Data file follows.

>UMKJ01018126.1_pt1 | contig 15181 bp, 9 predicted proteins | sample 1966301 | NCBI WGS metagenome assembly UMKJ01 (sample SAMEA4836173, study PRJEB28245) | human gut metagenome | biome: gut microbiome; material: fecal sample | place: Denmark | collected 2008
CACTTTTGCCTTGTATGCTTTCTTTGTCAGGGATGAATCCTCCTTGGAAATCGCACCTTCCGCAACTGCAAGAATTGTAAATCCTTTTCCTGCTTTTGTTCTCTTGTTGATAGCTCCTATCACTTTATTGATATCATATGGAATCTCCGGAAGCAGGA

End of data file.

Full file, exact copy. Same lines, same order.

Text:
>UMKJ01018126.1_pt1 | contig 15181 bp, 9 predicted proteins | sample 1966301 | NCBI WGS metagenome assembly UMKJ01 (sample SAMEA4836173, study PRJEB28245) | human gut metagenome | biome: gut microbiome; material: fecal sample | place: Denmark | collected 2008
CACTTTTGCCTTGTATGCTTTCTTTGTCAGGGATGAATCCTCCTTGGAAATCGCACCTTCCGCAACTGCAAGAATTGTAAATCCTTTTCCTGCTTTTGTTCTCTTGTTGATAGCTCCTATCACTTTATTGATATCATATGGAATCTCCGGAAGCAGGA